In the driving rain López Obrador told supporters not to accept the decision of the tribunal and vowed to continue the demonstrations.

“They supported the delinquent that stole the presidential election,” López Obrador said. He also said the tribunal made a “political decision, not a judicial one.”

López Obrador, of the Democratic Revolutionary Party, had demanded a full recount and has said that he would not accept the results of the partial recount. He also has said he plans to declare himself the president of Mexico, regardless of the tribunal’s decision. ~The Washington Post

You have already heard all the serious commentators tisk-tisking at Lopez Obrador for his lack of respect for the results of the democratic process, the need for electoral victories to be recognised by all parties for the integrity of the system, and so on and so forth.  But if people respected electoral outcomes, where would Yushchenko and his Ukrainian nationalists be now?  It doesn’t seem fair that illegal antics and street protests shouldn’t get you something for your trouble.  There should at least be some kind of consolation prize–like being made governor of Chiapas! 

I think the main reason Lopez Obrador did not win massive Western aid and propaganda support wasn’t that he was a member of Mexico’s leftist party or that he is more hostile to Washington, but because he did not have a colour scheme and enough impressive music concerts.  The two colours of green and red from the Mexican flag would have been very festive, and would have filled American onlookers with a peaceful feeling of Christmastime.  In New Mexico, the Green and Red Revolution could have found handy expression in chile roasting events and giant feasts of homemade New Mexican food; Gov. Richardson would probably had gone down to mediate the electoral dispute himself.  But Lopez Obrador screwed up.  He didn’t know that street protests now need to have a theme and a PR label–simple political resentment and angst is so 1960s.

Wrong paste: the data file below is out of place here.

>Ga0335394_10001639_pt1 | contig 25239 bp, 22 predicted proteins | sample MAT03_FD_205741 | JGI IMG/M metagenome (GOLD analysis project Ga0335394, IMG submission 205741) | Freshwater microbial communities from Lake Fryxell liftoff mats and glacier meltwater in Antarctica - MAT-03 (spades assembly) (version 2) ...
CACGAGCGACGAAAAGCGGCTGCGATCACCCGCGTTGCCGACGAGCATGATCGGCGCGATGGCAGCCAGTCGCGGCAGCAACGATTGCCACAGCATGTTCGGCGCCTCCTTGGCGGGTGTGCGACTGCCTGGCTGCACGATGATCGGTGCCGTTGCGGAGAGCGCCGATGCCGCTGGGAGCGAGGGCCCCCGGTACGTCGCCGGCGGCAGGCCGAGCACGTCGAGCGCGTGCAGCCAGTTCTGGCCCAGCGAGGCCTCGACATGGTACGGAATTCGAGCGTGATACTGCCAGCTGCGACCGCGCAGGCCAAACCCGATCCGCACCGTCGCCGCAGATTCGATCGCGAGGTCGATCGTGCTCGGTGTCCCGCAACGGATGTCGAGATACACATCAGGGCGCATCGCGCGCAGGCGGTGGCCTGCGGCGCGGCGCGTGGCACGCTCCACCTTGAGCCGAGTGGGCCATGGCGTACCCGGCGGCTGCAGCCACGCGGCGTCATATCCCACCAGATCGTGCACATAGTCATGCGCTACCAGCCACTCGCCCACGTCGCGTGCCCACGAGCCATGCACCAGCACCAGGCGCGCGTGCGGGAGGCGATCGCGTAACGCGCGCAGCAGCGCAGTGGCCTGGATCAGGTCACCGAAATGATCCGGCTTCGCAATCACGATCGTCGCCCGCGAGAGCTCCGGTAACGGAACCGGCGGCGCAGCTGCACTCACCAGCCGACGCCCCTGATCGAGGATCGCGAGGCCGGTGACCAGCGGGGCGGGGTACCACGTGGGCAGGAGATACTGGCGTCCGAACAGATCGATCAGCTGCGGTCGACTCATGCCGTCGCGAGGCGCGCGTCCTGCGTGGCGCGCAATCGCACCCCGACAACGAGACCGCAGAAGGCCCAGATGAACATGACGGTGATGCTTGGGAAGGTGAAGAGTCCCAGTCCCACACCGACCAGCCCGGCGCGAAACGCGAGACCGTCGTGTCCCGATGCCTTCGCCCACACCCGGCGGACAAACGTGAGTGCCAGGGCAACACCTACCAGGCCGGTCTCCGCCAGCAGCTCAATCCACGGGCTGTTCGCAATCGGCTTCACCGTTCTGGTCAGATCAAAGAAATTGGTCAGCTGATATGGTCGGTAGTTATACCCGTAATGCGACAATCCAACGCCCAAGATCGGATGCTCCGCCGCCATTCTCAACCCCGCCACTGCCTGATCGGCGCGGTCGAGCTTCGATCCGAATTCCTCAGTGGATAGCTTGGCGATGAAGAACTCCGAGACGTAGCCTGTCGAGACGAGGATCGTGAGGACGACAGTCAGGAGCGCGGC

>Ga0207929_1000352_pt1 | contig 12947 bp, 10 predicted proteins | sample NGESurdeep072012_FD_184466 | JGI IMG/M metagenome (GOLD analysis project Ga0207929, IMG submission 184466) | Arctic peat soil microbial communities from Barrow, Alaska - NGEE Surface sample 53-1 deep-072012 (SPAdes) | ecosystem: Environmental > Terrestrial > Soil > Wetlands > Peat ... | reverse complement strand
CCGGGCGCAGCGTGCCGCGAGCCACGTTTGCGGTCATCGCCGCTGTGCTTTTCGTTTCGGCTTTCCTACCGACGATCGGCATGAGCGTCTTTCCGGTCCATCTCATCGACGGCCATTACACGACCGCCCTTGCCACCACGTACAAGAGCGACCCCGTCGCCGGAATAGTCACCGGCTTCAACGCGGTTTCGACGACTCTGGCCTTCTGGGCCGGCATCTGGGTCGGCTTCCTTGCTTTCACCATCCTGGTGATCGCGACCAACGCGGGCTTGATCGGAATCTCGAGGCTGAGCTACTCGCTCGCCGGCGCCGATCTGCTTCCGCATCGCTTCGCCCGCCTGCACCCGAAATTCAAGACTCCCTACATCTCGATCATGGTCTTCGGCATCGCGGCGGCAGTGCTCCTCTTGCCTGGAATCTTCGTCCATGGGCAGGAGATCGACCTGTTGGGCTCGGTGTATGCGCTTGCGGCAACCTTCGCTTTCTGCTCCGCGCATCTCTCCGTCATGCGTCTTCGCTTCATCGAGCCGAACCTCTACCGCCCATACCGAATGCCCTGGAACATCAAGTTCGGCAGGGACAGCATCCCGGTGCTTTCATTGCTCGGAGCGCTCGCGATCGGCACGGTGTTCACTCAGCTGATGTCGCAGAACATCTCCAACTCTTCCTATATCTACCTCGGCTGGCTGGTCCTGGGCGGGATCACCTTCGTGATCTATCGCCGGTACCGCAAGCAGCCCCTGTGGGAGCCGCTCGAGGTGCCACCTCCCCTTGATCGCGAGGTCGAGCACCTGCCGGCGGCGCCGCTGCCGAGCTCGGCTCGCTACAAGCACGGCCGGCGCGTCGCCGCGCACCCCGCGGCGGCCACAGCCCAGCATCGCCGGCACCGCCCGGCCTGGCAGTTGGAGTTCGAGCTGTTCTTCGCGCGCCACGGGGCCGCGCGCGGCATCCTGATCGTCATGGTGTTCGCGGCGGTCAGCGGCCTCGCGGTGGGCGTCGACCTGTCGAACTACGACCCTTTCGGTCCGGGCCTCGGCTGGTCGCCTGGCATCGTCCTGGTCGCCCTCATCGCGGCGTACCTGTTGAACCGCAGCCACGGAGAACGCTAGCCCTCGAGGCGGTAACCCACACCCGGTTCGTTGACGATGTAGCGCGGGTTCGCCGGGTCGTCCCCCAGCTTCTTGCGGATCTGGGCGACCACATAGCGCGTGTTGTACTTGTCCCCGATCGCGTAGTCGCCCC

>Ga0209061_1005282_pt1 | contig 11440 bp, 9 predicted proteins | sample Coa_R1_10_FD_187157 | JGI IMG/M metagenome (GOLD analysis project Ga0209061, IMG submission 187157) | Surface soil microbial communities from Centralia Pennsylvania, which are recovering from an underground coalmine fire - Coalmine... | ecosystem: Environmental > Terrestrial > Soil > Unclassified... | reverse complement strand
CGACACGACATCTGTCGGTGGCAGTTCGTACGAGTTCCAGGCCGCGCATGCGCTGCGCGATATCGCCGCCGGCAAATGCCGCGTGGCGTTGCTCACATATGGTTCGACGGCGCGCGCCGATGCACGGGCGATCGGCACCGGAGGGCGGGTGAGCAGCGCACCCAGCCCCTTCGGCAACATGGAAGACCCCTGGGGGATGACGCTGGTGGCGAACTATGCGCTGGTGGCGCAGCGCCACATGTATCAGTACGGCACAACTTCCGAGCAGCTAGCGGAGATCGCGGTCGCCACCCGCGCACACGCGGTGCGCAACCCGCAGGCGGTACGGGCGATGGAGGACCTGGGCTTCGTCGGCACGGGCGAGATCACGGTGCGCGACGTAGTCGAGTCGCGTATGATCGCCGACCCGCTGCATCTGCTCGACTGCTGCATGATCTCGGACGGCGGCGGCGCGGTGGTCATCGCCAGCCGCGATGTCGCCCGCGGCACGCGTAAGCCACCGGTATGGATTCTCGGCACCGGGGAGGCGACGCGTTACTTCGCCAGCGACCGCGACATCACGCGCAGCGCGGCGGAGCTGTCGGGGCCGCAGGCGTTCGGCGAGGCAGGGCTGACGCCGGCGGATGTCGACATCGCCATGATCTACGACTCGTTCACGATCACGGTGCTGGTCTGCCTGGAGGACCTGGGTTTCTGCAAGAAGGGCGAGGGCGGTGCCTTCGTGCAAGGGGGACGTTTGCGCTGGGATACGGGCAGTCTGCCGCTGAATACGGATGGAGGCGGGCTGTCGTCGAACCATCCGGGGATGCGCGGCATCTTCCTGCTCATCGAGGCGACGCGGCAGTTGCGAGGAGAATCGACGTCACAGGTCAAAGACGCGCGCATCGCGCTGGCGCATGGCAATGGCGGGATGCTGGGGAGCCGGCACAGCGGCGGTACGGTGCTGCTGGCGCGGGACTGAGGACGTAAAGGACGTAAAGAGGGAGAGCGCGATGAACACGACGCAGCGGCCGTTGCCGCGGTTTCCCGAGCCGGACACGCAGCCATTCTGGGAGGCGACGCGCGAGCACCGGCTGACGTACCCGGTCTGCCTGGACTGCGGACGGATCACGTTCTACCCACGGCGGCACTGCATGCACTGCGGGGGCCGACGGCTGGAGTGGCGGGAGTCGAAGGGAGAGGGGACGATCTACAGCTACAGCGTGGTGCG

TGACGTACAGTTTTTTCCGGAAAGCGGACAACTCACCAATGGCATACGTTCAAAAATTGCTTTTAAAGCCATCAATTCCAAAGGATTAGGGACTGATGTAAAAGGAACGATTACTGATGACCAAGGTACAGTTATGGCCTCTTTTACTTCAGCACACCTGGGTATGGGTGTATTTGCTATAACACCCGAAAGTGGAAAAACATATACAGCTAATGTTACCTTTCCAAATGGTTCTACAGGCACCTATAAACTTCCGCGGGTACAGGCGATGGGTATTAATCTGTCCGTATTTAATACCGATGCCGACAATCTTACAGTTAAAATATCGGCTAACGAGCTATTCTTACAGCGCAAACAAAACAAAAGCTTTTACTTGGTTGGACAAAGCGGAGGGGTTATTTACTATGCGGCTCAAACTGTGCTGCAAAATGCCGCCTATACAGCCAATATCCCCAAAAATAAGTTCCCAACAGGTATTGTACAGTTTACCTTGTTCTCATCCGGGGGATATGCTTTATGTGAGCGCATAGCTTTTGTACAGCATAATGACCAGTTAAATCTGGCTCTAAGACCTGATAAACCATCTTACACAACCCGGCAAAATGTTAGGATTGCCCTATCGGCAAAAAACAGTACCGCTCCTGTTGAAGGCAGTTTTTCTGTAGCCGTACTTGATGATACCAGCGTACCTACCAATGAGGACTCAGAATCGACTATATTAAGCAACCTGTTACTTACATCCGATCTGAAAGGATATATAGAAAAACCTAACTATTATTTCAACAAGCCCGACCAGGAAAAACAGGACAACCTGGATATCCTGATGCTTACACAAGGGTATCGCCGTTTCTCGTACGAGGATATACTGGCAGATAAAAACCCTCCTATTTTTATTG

So let us take a moment to celebrate the fact that we have a PRD myth of a stolen election so soon after the Democratic myth of a stolen election.  This will help to create solidarity and understanding between our two countries, as almost everyone on either side of the border, regardless of political affinities, will have someone on the other side with whom he can identify.  Republicans and PAN men can laugh heartily at wild conspiracy theories, and Democrats and the PRD can simmer and bubble in their stew of bitterness.  The rest of us can sit back and enjoy the entertainment of such a ridiculous system for selecting a head of state. 

And, really, we should be willing to learn from our Mexican neighbours.  When Lopez Obrador finally does declare himself President, some might consider this to be in poor form or even possibly illegal, but I think he is just taking party politics to their logical conclusion.  So often we hear that a President is a President “of all the people,” but we know this isn’t really true, so Lopez Obrador has come up with the obvious solution: simply have another president to cover everyone not really represented by the winner.  Before you know it, we could have a slogan that would make the Kingfish himself proud: “Every man a President.”  It is not as poetic, but if modern presidents are anything to go by this is a much better deal for the average Joe than being a measly king. 

This dual presidency could create some problems when it comes time to organise governments, execute laws or direct the military, but I’m sure that the two presidents will sort everything out amicably, just as so many other rivals for control of the Mexican government have over the last two centuries.  Perhaps it will encourage us to dust off the New Jersey Plan and show the Mexicans up by having the three Presidents suggested by William Paterson.  So, thank you, Manuel, for showing us the way.

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